Inverse and Leveraged ETF’s
I, like many others, have been expecting a major correction (crash) in the market for some time. As I explained earlier the only thing holding the market up is the Federal Reserve’s continuing of QE 3 which is pumping money into the market.
I trade five different accounts. Two are trading accounts that I can go long or short in. The other three are an IRA and two 401k’s. In those I can’t go short because retirement accounts can have no margin. Although I think this gives the professional traders an unfair advantage, 97 percent of nonprofessional traders lose money so this protects them to some degree. Along with allowing you to short the market, margin also allows you to lose money twice as fast.
In January of 2015 I bought UWTI long in an effort capitalize on the huge drop in oil. UWTI is a leveraged ETH that attempts to capture three times the daily movement of the S&P GSCI Crude Oil Index.
A brilliant trade. Or so I thought at the time. My first buy was at three bucks when WTI crude was at 46.00. My second buy was at two bucks when crude was at 44.00. At this point I knew there was something wrong with my thesis but I still had no clue.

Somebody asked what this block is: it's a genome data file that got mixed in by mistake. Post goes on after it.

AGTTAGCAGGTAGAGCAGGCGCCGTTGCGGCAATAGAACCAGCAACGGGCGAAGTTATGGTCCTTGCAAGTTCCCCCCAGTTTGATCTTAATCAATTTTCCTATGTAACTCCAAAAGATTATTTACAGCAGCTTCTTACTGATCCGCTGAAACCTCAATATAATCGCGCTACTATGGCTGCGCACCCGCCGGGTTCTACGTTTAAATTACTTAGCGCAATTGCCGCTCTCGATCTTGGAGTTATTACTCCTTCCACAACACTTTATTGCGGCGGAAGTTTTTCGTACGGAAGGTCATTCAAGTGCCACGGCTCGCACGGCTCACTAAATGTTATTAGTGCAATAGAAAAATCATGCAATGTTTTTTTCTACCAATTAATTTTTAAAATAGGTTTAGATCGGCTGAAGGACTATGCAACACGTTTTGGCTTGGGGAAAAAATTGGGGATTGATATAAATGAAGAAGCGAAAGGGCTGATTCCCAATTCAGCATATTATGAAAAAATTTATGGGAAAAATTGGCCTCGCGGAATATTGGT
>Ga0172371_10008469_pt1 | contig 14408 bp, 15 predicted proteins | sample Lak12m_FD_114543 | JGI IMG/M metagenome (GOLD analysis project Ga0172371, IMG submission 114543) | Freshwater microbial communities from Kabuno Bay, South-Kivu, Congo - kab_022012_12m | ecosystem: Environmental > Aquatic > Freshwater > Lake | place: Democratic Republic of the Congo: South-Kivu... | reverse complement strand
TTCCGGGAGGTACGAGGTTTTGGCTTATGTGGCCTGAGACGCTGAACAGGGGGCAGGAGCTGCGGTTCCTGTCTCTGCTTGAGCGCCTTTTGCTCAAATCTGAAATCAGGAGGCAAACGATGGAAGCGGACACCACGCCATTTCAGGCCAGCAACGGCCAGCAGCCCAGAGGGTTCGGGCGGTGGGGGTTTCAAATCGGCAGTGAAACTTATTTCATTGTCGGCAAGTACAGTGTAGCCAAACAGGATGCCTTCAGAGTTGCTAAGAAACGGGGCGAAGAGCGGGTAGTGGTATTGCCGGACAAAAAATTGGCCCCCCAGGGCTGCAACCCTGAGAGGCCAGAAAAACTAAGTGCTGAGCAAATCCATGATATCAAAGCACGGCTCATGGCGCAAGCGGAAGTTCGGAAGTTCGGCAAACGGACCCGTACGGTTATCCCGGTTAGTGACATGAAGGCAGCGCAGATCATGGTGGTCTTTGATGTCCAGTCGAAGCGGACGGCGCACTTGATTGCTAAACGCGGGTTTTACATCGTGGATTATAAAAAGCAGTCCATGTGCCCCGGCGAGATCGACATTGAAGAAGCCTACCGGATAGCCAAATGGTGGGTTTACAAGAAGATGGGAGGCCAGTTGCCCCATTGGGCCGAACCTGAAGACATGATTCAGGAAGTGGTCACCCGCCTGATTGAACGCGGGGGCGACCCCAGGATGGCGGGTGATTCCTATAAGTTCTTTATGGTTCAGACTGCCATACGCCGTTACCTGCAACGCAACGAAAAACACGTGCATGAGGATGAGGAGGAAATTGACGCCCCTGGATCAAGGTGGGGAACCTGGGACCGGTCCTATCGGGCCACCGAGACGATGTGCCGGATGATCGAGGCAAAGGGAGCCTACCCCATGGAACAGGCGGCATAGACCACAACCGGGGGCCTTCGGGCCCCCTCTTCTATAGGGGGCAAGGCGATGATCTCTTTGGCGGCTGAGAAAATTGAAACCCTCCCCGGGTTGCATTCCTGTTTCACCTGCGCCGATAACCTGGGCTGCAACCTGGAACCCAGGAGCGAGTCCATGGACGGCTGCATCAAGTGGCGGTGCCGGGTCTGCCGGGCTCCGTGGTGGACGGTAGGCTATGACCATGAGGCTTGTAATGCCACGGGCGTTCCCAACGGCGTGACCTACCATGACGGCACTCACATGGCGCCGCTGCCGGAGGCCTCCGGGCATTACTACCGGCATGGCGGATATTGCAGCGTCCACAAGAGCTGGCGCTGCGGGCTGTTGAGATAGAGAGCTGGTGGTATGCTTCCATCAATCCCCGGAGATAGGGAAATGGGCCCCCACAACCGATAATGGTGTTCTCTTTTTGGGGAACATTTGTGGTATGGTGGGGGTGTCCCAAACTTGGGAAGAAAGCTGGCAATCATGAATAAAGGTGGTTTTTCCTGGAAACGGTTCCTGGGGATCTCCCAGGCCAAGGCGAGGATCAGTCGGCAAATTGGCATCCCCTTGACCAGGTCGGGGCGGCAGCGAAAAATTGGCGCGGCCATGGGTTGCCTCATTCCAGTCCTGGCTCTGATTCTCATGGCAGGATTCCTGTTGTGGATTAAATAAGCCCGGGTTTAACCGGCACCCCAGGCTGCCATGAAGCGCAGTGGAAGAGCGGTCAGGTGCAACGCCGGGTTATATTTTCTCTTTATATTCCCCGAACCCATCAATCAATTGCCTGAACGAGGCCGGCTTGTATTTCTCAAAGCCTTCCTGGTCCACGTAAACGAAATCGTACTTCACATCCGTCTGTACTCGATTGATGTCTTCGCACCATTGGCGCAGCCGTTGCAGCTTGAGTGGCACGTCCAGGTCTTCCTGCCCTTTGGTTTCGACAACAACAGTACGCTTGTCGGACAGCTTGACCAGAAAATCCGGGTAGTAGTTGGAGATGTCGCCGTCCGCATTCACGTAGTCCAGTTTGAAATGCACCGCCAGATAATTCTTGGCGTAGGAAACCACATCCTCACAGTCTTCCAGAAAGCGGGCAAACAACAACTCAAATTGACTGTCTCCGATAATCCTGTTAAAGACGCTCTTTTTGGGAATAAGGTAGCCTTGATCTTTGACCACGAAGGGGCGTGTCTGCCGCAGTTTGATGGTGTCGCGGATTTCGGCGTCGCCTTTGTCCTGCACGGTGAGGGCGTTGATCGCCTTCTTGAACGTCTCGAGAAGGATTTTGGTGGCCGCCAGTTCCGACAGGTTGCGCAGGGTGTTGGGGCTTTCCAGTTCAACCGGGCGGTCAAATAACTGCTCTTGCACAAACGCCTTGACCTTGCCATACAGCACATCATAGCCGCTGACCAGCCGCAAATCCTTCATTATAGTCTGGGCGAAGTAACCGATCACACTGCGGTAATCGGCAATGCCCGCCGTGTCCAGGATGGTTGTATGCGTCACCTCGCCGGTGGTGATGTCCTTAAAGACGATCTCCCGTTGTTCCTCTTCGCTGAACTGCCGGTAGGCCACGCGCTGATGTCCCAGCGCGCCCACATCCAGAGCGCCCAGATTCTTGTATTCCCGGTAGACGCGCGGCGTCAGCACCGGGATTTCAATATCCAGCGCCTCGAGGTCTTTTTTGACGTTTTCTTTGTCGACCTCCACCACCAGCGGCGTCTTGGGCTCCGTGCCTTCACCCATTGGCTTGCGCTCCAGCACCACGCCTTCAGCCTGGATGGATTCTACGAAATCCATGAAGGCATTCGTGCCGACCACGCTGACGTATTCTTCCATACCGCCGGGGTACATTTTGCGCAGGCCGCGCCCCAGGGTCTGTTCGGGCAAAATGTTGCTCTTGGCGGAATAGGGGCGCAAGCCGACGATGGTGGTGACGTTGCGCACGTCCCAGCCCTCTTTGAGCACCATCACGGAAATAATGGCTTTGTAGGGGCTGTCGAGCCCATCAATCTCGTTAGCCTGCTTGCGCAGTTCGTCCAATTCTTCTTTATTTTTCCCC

The original premise of the trade was that UWTI was around 11.50 when WTI was at 75.00 a barrel and that was my target. If WTI only got back to 60/65 dollars a barrel I would sell UWTI at 8/9 bucks a share and cry all the way the bank.
A week or so into this trade WTI had moved up to 52.00 a barrel and UWTI had only risen to 4.32. Several weeks’ later oil bottomed at 44.00 a barrel and UWTI bottomed at 1.79. Terrifying. I bought more on the bounce at 2.00 whether I was terrified or not. Crude oil eventually moved up in the low 60’s and UWTI got back to 4.28. A double top. I sold at 3.90 and was still clueless.
In my quest to find a vehicle to go short in my retirement accounts I very fortunately ran across an article written for Morningstar by Paul Juctice. He explains that the on a 1 dollar uptick on a 3x leveraged fund is 3 dollars in a vehicle priced at 100 bucks. That same one dollar move back down to 100.00 is 1.03. That’s 101.00 times .03. The math works against every time.
Read the article if you are considering trading leveraged ETF’s.